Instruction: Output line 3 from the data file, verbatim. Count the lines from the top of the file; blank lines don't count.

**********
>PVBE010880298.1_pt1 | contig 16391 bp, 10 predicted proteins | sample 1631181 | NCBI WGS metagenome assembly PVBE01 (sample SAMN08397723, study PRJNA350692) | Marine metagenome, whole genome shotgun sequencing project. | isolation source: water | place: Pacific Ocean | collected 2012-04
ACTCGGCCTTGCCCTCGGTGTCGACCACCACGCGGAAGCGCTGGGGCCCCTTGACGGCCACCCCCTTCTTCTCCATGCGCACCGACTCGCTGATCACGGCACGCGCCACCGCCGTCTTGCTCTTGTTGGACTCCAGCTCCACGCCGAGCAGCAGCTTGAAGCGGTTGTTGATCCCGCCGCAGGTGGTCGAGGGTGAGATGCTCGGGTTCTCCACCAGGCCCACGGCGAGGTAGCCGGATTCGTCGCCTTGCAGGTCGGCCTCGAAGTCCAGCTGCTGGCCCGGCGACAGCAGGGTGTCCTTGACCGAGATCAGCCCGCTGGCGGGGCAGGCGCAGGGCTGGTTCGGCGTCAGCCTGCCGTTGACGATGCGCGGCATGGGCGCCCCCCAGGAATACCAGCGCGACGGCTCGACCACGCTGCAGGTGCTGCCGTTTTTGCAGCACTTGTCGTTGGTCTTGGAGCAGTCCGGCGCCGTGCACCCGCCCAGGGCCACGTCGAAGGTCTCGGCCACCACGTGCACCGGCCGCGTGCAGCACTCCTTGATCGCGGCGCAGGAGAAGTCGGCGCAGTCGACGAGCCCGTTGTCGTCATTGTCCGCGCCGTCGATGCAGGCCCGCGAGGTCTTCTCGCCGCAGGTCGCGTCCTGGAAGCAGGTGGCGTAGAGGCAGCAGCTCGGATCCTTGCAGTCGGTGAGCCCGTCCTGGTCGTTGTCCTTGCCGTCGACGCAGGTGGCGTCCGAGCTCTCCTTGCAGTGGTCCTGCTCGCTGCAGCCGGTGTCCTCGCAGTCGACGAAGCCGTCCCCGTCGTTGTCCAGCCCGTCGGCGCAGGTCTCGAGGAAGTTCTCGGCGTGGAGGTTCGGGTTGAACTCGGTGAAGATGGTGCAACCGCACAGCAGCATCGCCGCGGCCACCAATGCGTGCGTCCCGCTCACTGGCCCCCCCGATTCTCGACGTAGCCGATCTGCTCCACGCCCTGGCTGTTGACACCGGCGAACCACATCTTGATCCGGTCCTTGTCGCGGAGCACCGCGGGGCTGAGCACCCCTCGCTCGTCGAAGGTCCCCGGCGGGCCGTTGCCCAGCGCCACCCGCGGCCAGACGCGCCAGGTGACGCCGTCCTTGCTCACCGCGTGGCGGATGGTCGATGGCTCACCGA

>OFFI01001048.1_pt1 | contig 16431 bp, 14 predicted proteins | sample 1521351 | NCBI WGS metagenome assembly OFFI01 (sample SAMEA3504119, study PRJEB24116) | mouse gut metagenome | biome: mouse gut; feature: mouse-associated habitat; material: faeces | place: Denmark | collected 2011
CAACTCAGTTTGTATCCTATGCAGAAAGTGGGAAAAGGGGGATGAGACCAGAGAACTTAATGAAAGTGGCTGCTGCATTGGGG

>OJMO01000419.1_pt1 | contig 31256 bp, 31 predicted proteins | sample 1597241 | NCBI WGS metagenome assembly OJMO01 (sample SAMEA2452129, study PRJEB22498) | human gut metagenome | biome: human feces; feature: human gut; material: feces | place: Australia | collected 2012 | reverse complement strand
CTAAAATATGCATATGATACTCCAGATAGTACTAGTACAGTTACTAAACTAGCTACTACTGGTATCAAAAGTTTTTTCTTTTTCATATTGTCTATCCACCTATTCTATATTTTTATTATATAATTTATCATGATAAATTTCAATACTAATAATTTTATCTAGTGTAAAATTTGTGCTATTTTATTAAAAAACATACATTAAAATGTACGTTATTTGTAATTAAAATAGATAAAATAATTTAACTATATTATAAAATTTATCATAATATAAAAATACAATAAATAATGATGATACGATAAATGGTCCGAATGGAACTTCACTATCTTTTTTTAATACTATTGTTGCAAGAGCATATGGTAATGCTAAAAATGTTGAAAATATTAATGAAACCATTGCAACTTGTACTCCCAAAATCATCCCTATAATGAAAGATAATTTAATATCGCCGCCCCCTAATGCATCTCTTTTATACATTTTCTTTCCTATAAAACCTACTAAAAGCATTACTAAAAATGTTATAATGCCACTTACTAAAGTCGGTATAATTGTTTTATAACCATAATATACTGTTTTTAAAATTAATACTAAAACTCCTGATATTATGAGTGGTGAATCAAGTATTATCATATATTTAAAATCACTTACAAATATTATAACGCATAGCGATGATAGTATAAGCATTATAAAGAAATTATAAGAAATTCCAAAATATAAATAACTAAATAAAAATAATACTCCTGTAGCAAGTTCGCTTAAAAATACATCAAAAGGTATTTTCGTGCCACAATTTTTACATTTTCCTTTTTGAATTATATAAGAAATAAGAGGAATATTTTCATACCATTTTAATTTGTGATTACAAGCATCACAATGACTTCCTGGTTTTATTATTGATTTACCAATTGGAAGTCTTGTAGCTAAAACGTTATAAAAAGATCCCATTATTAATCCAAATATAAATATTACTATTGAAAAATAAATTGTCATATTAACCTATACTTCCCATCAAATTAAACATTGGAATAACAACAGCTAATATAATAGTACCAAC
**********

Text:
>OFFI01001048.1_pt1 | contig 16431 bp, 14 predicted proteins | sample 1521351 | NCBI WGS metagenome assembly OFFI01 (sample SAMEA3504119, study PRJEB24116) | mouse gut metagenome | biome: mouse gut; feature: mouse-associated habitat; material: faeces | place: Denmark | collected 2011